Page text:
For a lot of people, pornography is a form of entertainment. It is sometimes encouraged as a healthy stimulant to a relationship and to enhance intimacy within a couple. What is not often talked about however, is the effect that pornography can have on relationships and a person’s mental health.
At some point for a small group of people, viewing pornography turns from an occasional form of entertainment, to a form of addiction. Instead of increasing intimacy in a relationship, it becomes isolating. It can cause fear and anxiety with a partner who realises that their significant other is substituting intimacy with pornography. It can affect a person’s mental health as well with people expressing levels of elevated depression, anxiety and loneliness.
A lot of couples don’t know how to deal with pornography addiction within a relationship. Women report experiencing trauma and many males struggle with compulsive behaviours, depression and anxiety. It inevitably makes bonding and connection more difficult between partners. There is debate within the psychology community as to how much of a problem this really is, but the number of people suffering from addiction who are seeking help to stop a ‘porn addiction’ is increasing.
Some of the problems which can arise from a pornography addiction are:
From studies, pornography is thought by many to objectify women. There can be violent behaviour shown towards women and quite often, the male’s face is not shown. Sex is supposed to be a mutually respectful, intimate and trusting experience between both partners. Pornography can blur these lines.
Movies are shot in studios with flattering lighting. Women in the movies have often had a lot of beauty treatments as well as plastic surgery which can make female partner feel like they are not attractive enough or meet the standard of what they think their partner expects. It quite often also depicts sexual scenarios that are sometimes unattainable or could be off limits to some partners. It can become more about the physical expectations of the act rather than the intimacy which can cause problems within a relationship. One partner may feel their needs are not satisfied on either an intimate or physical level based on these expectations.
What may start as an innocent act, can quickly turn into an addiction. With addiction often comes hiding the act from the partner. A partner may not be aware their loved one is spending their free time engaging in this act. It in itself could mean that the person addicted could withdraw sexually from their partner, instead preferring to watch pornography rather than being intimate. Their partner may feel they are no longer attracted to them or may even suspect infidelity. Some people when finding out their partner has been watching pornography at an addictive level may cause similar feelings to that of cheating. In their mind, it breaks a trust based on intimacy.
When the addiction is discovered, a partner may decide to try and give up the pornography for their partner. This can cause feelings of resentment and depression. If they relapse it can cause feelings of being a failure. It can cause anxiety and a feeling of isolation. Like any kind of addiction, it is not something that can be fixed overnight.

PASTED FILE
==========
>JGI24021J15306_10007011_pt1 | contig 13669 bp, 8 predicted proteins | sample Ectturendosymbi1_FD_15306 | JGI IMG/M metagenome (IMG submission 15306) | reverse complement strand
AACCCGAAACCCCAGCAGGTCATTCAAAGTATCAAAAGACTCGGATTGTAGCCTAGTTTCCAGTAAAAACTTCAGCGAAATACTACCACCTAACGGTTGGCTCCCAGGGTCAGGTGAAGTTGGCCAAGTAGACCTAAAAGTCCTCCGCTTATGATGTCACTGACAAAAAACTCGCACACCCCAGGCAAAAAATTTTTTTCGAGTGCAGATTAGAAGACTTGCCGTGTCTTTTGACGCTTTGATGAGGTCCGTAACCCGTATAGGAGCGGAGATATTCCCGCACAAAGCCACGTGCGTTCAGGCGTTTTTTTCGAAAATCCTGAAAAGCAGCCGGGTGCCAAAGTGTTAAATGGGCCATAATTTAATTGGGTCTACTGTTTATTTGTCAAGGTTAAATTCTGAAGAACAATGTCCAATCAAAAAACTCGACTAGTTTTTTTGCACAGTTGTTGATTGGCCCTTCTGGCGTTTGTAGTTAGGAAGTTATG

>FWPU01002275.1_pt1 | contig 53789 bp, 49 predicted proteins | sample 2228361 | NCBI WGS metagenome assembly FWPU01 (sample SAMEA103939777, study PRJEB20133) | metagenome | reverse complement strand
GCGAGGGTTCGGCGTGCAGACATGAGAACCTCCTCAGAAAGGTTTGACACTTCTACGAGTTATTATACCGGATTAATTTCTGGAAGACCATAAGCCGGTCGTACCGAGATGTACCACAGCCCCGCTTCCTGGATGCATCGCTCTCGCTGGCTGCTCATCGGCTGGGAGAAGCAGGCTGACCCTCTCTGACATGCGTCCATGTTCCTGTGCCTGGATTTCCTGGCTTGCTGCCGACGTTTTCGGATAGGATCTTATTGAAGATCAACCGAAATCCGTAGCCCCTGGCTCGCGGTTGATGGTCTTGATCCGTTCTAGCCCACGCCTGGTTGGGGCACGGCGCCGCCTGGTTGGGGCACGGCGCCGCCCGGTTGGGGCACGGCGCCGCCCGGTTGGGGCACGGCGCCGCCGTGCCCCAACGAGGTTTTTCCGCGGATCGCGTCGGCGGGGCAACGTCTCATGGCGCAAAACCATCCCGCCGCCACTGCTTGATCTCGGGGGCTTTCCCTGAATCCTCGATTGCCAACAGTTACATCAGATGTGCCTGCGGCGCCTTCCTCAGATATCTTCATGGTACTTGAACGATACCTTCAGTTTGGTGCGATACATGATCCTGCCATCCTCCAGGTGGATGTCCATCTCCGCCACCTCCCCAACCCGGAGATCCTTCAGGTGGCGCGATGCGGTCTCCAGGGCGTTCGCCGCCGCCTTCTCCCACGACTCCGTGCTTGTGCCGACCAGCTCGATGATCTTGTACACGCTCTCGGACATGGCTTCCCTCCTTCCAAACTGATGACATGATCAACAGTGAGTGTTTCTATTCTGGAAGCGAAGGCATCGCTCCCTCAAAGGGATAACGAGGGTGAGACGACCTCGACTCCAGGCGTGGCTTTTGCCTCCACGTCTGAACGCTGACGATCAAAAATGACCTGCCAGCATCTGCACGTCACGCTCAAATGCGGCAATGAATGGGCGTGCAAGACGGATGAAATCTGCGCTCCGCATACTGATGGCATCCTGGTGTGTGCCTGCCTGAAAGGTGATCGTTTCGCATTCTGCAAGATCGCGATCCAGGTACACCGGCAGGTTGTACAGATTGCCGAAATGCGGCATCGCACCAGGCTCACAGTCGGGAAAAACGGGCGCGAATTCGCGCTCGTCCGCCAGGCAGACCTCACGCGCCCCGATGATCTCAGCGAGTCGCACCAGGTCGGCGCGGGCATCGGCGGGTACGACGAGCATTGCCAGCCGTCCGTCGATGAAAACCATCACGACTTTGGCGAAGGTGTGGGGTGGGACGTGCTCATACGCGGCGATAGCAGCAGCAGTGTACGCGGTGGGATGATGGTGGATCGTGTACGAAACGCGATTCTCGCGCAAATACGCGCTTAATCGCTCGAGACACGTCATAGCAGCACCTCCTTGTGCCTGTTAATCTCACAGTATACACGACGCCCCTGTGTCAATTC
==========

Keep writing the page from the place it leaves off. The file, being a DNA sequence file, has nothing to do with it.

Here are some of the warning signs that someone may be addicted to pornography
Studies show that those who view Internet pornography for hours each week have decreased gray matter which is a major component of central nervous system, compared to those who do not view it. This means there are fewer neurons and neuro cognitively in the pleasure centres of the brain. This leaves the brain craving more, while making it harder for the same images to provide pleasure. Over time, the senses dull and it's harder to find pleasure in the images, or even in everyday life. This leads addicts searching for things they would never had thought of; but they may not necessarily like what they see, which contributes to symptoms of anxiety and depression. A person in the throws of a pornography addiction will likely not be satisfied by what is considered 'softer' content. They need to find something more to find this pleasure which can lead to viewing material which can be violent and disturbing. It is not something that they would ever have thought of looking at before, but over time they have slowly become desensitised. This can lead to a feeling of shame contributing to depression. Soon viewing pornography may not be enough and a person also needs to turn to drugs and alcohol to get what they feel they are missing. What started out as something harmless, has now become destructive to their life.
Seeking help is something that partners need to engage in together in order to heal and move forward together. It can be helpful to seek help or support from others who are going through a similar thing. Group therapy can help in this situation as well as couples and individual therapy. Admitting there is a problem is the first step to change.
If you or someone you know would like some help, contact us today.
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